I like to think of my role as spiritual leader of my house more as a gatekeeper than as a dictator. Consider the cultural environment of a home as the makeup of what is and is not allowed into the environment. If honor is something that is fostered in a home, then the culture will reflect a spirit of honor. If fear is perpetuated in a home, then the culture of a home will reflect a spirit of fear, permeating it’s members. If individual empowerment is fostered, then there will be a sense of ownership over the vision and direction of the family.

Leader as champion and encourager

To lead my family well also necessitates that I champion each member of my family, continually communicating the value of the individual as greater than any particular structure or method. If we build a system around the idea that we all best function at 6am, then, while Ceder and I would thrive, Becky and Demma would never feel like they were able to hit a stride in this particular family rhythm. But, if we built a regular family rhythm at 2am, Becky and Demma would be fully awake and alert while the boys would have fallen asleep 4 hours prior and wouldn’t have even made it to the gathering.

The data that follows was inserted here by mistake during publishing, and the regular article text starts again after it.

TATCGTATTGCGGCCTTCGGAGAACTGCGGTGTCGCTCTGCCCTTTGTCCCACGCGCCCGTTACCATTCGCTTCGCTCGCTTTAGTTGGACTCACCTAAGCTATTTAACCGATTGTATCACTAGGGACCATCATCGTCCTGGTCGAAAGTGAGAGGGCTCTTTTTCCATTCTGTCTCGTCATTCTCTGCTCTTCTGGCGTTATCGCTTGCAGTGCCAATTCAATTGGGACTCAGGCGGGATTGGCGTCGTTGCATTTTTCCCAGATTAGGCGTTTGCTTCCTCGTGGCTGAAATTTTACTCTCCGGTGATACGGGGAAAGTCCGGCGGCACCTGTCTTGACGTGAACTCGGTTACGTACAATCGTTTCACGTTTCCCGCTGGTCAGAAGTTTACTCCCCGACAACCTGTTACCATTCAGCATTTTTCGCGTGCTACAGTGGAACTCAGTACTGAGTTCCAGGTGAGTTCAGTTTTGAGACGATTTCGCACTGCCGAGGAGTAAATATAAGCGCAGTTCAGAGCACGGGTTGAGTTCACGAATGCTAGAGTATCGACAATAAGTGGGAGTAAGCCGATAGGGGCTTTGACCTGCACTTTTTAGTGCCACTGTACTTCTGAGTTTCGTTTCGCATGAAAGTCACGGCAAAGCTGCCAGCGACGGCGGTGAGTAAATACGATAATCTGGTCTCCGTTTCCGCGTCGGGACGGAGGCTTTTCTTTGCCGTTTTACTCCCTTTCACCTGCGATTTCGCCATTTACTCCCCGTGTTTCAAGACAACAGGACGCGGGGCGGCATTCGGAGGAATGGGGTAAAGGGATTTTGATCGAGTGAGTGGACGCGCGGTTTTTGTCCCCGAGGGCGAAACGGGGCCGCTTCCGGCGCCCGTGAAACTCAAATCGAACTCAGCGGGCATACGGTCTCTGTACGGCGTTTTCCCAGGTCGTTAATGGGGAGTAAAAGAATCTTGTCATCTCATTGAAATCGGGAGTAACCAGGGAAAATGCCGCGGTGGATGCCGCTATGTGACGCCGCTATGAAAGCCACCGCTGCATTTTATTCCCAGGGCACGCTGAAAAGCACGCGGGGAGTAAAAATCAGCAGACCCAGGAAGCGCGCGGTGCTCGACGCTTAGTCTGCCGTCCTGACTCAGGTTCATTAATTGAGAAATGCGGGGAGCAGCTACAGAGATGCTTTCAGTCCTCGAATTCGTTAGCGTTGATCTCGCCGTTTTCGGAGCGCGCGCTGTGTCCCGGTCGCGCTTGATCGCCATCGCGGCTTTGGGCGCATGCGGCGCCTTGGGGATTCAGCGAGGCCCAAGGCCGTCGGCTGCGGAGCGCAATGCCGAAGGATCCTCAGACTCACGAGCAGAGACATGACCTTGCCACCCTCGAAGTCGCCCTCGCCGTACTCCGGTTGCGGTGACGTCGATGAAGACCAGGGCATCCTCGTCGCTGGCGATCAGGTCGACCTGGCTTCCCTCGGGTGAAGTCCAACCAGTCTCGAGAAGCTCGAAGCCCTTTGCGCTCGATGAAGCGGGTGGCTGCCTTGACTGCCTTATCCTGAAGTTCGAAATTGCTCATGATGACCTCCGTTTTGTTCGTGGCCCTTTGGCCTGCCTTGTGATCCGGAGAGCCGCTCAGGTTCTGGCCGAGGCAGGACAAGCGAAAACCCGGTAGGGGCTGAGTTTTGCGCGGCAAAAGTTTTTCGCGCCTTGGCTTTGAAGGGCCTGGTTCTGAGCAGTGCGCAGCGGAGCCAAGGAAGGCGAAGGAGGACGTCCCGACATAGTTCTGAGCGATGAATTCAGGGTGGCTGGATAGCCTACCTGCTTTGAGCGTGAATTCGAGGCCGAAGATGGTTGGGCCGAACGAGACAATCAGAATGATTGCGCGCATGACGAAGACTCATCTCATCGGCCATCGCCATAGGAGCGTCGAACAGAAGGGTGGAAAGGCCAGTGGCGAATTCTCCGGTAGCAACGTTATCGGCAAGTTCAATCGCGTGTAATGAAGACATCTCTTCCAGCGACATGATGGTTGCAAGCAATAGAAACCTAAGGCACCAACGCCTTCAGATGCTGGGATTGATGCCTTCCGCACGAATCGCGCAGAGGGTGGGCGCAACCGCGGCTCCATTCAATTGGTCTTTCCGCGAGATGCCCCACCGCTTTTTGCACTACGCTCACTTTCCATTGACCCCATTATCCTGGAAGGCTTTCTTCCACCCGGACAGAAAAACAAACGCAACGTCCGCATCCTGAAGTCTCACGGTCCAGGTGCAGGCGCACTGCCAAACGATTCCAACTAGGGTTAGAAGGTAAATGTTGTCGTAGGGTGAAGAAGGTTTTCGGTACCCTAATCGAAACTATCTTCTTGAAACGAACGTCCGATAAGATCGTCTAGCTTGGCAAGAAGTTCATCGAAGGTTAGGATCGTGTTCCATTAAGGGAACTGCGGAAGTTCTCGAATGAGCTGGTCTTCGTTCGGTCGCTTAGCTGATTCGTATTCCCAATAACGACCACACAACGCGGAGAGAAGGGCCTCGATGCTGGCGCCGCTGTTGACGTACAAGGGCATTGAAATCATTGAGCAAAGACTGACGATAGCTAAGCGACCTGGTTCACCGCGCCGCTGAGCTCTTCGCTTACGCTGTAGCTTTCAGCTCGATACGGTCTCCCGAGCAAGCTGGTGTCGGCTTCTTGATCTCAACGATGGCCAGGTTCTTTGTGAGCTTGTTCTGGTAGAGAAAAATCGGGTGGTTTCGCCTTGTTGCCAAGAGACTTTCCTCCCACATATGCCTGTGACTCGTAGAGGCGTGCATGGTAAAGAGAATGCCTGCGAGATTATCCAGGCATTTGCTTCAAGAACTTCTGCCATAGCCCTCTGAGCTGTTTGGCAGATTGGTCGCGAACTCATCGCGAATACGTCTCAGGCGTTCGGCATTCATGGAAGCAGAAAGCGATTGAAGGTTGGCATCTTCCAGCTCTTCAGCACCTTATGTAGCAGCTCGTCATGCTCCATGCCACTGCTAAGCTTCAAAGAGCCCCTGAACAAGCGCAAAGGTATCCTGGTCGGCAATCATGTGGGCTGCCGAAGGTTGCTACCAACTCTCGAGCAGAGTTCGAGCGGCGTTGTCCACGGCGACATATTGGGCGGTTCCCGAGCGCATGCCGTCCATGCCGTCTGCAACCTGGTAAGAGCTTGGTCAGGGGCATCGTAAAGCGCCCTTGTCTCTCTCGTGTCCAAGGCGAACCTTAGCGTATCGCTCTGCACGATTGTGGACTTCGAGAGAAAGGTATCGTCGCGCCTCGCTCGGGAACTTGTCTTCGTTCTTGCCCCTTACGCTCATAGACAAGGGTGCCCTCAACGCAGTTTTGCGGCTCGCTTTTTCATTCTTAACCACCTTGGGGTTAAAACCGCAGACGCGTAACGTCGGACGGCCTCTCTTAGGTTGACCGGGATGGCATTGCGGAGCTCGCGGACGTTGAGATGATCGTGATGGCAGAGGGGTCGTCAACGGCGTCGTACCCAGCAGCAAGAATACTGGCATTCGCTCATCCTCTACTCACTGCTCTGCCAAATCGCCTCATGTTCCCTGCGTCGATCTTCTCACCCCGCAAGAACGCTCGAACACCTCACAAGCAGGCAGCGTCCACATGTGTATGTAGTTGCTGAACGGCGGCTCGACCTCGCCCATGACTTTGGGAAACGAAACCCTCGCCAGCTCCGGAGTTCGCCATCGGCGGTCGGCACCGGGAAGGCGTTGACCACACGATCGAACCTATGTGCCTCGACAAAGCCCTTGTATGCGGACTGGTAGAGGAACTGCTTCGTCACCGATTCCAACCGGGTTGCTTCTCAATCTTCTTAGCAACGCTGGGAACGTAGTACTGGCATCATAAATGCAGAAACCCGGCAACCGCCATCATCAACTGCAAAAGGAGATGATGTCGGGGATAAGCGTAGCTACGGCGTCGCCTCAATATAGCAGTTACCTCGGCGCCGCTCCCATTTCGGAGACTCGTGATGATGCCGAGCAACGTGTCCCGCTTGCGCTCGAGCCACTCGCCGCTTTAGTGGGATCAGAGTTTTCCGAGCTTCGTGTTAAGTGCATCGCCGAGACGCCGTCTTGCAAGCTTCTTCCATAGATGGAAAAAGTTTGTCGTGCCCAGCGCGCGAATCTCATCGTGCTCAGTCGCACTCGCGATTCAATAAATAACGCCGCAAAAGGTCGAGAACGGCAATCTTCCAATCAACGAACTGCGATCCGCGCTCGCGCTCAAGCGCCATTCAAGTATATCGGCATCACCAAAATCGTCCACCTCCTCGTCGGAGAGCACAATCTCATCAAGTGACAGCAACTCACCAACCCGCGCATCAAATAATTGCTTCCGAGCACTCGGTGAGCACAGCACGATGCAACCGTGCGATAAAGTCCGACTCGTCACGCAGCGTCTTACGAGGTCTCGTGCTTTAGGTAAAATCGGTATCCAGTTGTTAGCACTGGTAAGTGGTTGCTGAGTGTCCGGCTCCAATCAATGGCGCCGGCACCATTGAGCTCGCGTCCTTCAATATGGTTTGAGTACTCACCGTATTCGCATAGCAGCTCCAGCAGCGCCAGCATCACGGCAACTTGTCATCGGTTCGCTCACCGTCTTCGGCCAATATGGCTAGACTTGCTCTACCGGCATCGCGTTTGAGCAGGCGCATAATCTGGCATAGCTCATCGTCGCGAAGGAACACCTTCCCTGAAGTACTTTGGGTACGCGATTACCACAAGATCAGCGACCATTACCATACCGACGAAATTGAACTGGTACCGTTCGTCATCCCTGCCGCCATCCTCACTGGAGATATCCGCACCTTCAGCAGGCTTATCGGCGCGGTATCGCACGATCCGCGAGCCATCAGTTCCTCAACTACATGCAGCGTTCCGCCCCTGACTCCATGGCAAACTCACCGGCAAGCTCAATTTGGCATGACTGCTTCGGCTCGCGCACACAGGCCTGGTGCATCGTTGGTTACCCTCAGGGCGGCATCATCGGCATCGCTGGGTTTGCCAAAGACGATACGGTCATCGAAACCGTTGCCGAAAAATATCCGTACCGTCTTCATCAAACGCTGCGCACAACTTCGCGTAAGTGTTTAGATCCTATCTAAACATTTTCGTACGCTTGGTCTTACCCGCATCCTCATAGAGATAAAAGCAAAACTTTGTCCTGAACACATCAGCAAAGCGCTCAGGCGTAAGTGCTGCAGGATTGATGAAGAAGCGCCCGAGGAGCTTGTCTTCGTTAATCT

Leading an environment suited for thriving

Several years ago, Becky came to me and communicated her need for personal creative space in her regular life rhythm. While she loves our family and loves her role, the demands on her time taking care of the kids and meeting the demands of the home was giving her little room for personal creativity — a value that makes her come alive and helps everything else work well. It was out of this wrestle that came her photography company – KET Photography. Thriving looks different for every family member and in every phase of life. Leadership in this sense is being aware of the needs of each family member and being willing to rethink structure — creative problem solving — in order to help promote individual and family wholeness.

Leading by real time example

Lastly, when I think through leading my family, I think of values I would like to see worked out in our family and how we —me and Becky— will bring them into our family. We go first.